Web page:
Except that’s exactly what it does. The GOP Attorney General of Texas is, in fact, suing the city of Austin as they attempt to maintain mask protocols. Other governors and local officials have followed suit all over the country. L.A. County, a hot spot during the winter surge, opened gyms and indoor dining earlier this week.
COVID-19 cases plummeted for 6 straight weeks between January 9th and February 21st, but the drop in cases has stagnated considerably since. This stagnation is largely the result of new variants, including the B.1.1.7 variant wreaking havoc in Italy.
A recent study showed that B.1.1.7 is up to 61% more deadly than the common strain. What’s worse: that strain is rapidly spreading. In fact, another study found that the B.1.1.7 variant is doubling every 10 days or so.
This was Prof. Michael Osterholm, who directs the Center for Infectious Disease Research and Policy at the University of Minnesota, on NBC’s Meet the Press two weeks ago:
“Four weeks ago, the B.1.1.7 variant made up about 1% to 4% of the virus that we were seeing in communities across the country. Today it’s up to 30% to 40%.”
Comparing the situation to the “eye of the hurricane,” he said, “What we’ve seen in Europe, when we hit that 50% mark, you see cases surge. So right now, we do have to keep America as safe as we can from this virus by not letting up on any of the public health measures we’ve taken.”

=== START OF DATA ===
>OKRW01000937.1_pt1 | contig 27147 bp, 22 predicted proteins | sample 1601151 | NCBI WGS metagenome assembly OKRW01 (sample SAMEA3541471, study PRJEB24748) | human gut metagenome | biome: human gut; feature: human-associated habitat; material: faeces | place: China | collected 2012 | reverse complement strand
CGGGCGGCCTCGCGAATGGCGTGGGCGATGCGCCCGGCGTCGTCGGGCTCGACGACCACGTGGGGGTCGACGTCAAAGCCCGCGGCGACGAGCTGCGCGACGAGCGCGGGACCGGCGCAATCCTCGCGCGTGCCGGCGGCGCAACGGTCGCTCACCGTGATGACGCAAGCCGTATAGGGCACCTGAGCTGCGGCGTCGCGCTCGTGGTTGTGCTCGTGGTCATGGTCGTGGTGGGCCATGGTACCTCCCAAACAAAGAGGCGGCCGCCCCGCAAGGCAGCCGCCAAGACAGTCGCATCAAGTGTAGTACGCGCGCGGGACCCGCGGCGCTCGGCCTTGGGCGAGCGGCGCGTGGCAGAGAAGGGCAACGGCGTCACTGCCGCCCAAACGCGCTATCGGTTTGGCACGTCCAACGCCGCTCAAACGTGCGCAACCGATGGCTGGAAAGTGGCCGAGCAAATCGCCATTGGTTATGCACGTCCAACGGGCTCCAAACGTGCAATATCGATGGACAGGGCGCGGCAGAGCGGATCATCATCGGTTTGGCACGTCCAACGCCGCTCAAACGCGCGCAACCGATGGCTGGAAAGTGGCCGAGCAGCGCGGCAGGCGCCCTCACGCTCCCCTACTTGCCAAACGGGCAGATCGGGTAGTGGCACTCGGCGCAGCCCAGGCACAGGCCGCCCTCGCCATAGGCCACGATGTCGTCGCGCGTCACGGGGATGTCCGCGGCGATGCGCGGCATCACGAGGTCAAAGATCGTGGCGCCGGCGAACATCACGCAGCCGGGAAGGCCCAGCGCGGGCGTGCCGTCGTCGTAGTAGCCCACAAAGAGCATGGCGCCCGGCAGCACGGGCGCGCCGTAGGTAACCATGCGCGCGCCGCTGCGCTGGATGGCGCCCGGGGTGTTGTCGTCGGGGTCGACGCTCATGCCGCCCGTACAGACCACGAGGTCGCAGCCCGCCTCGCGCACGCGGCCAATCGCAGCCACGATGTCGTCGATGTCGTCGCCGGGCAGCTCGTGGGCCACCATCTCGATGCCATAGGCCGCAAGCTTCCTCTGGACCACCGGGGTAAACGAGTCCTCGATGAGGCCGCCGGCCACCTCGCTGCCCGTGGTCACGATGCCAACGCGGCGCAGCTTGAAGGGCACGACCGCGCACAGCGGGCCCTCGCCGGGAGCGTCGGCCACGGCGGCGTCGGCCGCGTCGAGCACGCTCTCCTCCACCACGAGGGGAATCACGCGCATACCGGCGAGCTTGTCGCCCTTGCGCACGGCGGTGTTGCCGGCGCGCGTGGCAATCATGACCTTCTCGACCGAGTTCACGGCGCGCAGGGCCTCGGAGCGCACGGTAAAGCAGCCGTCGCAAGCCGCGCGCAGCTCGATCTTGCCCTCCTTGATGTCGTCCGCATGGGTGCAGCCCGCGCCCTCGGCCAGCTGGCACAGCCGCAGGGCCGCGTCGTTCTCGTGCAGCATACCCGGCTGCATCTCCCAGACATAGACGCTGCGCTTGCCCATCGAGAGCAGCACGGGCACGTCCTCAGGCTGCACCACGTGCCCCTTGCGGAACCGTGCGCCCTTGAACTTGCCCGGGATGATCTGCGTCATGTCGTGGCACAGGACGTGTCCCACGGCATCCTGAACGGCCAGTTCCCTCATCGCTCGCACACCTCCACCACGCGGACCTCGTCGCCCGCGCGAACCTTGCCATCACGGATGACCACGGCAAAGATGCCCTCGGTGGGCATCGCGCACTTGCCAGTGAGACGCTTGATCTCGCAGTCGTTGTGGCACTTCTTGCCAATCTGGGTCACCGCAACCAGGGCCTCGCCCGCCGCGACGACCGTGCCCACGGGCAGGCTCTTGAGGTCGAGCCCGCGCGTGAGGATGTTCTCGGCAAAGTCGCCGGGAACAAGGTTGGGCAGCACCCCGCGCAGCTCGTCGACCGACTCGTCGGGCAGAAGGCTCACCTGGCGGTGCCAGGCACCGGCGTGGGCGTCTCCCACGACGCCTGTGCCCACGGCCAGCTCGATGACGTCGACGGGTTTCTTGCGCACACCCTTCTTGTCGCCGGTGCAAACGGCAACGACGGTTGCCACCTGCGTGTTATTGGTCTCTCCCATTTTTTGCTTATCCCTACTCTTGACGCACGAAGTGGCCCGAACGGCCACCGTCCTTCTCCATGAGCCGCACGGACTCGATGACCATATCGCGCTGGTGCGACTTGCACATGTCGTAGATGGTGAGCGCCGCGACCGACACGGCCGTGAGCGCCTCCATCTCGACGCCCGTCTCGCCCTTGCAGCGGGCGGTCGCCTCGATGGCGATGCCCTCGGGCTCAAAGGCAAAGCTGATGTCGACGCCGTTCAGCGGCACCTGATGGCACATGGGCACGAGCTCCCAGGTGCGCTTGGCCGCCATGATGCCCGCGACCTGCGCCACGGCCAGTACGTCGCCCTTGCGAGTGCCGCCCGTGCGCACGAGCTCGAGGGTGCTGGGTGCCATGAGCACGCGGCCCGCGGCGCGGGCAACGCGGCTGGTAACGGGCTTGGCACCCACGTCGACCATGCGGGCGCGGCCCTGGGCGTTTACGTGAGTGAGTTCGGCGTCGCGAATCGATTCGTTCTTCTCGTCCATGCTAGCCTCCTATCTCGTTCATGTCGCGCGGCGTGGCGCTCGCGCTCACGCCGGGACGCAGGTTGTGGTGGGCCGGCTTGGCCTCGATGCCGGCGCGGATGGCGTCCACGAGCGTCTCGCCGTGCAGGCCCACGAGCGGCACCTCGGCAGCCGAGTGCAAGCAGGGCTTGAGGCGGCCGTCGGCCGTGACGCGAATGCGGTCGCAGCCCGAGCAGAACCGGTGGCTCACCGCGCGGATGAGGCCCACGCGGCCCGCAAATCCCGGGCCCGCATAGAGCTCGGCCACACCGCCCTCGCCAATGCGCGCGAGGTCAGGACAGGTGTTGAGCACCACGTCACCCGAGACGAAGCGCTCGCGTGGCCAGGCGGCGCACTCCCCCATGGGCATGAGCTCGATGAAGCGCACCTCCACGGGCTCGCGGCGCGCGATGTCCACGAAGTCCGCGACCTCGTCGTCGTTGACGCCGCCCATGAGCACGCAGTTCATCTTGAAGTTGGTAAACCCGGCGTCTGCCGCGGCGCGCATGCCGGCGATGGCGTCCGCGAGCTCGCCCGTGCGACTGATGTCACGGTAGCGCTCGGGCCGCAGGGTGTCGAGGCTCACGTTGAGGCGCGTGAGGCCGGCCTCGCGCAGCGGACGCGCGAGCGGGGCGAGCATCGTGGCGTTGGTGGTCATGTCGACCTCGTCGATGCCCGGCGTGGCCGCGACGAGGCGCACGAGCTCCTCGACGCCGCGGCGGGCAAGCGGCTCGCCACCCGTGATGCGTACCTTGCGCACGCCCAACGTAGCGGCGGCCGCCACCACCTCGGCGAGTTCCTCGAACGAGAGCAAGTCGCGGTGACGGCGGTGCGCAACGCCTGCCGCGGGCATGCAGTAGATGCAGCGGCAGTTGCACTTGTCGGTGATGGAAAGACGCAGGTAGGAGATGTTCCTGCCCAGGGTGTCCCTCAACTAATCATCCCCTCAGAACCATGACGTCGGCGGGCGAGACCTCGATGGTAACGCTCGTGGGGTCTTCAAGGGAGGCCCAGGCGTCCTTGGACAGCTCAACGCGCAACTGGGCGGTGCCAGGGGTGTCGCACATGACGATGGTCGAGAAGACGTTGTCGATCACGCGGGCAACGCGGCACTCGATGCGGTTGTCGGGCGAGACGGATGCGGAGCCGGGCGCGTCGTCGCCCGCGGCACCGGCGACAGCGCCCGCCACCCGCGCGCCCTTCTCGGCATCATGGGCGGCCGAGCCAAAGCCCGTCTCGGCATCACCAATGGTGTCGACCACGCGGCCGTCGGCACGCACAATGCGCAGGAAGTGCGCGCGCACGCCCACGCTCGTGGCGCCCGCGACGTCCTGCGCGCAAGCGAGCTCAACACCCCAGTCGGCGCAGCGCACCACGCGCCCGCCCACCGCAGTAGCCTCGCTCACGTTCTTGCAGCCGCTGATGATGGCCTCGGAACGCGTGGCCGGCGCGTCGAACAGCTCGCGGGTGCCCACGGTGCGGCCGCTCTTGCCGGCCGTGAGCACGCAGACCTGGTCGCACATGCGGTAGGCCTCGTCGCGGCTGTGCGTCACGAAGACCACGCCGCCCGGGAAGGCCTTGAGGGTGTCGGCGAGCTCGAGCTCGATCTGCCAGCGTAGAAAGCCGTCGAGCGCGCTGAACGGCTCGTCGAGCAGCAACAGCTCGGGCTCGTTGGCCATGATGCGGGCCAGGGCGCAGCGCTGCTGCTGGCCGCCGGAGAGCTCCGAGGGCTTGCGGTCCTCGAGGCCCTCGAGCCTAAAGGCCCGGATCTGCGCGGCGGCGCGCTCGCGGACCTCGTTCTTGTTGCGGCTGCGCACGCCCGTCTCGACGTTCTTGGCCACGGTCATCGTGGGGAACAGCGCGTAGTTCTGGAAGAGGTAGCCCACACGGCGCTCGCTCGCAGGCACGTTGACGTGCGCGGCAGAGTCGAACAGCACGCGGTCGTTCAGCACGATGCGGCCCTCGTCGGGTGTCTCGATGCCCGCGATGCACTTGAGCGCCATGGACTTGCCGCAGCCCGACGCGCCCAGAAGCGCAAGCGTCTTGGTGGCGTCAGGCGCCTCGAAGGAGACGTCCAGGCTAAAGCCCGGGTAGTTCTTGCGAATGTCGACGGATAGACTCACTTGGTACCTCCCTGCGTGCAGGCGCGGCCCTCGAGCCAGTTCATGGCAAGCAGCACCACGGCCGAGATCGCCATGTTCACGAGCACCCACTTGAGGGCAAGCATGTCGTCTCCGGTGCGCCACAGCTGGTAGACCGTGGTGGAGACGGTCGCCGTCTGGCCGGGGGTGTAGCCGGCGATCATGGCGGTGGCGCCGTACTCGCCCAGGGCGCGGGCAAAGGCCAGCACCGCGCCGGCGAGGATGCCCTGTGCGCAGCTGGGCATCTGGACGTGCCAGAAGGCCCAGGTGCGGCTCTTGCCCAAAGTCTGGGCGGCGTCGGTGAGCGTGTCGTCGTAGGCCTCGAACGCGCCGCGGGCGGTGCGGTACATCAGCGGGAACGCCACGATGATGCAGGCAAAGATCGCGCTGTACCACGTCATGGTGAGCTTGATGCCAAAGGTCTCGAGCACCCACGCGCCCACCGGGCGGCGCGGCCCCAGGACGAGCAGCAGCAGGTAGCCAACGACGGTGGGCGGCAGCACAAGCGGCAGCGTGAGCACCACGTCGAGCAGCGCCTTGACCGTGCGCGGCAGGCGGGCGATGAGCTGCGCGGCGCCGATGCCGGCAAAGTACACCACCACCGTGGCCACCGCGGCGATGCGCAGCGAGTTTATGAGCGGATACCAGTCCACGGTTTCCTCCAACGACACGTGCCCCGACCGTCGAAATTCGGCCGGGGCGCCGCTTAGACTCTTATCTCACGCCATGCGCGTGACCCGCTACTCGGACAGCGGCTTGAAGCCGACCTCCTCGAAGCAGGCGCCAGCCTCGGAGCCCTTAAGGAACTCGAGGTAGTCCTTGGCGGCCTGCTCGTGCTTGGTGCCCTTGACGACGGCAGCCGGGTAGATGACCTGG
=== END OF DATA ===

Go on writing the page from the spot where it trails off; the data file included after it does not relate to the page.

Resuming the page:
His warnings are worth heeding. In Michigan, one of the states with the highest number of B.1.1.7 cases, COVID-19 transmission has increased over the past two weeks—rising back up to mid-January levels. Indeed, Michigan is just one of 12 states that have seen COVID-19 cases climb.
We still haven’t vaccinated enough people to prevent another surge.
As local officials like Abbott ease prevention protocols, they’ve made the argument that vaccines are on the way. That’s just it though—they’re still just on the way. To be sure, the Biden-Harris Administration has done yeoman’s work to increase vaccine deployment—administering a high of 4.5 million vaccinations in one day over the weekend.
Yet under 12% of Americans have had a full course of vaccinations, and only about 22% have had any dose at all. Though our vaccination rates are nearly four-fold Italy’s, they’re still far too low to achieve the kind of herd immunity that would allow us to give up on basic public health measures.
People are taking their cues from government officials and, with spring break on hand, people are partying like the pandemic is behind us. It’s not. If Italy’s experience is any indicator, we’re not out of this yet.
I remain confident that if we continue to deploy the vaccine—and people continue to take it—the worst is likely behind us. And yet, we cannot be hasty. We still need masks. We still need to limit particularly risky activities like indoor dining, bars, and clubs. And we still need to be vigilant. The vaccines are here—but so are the variants. We would do well to heed the warnings.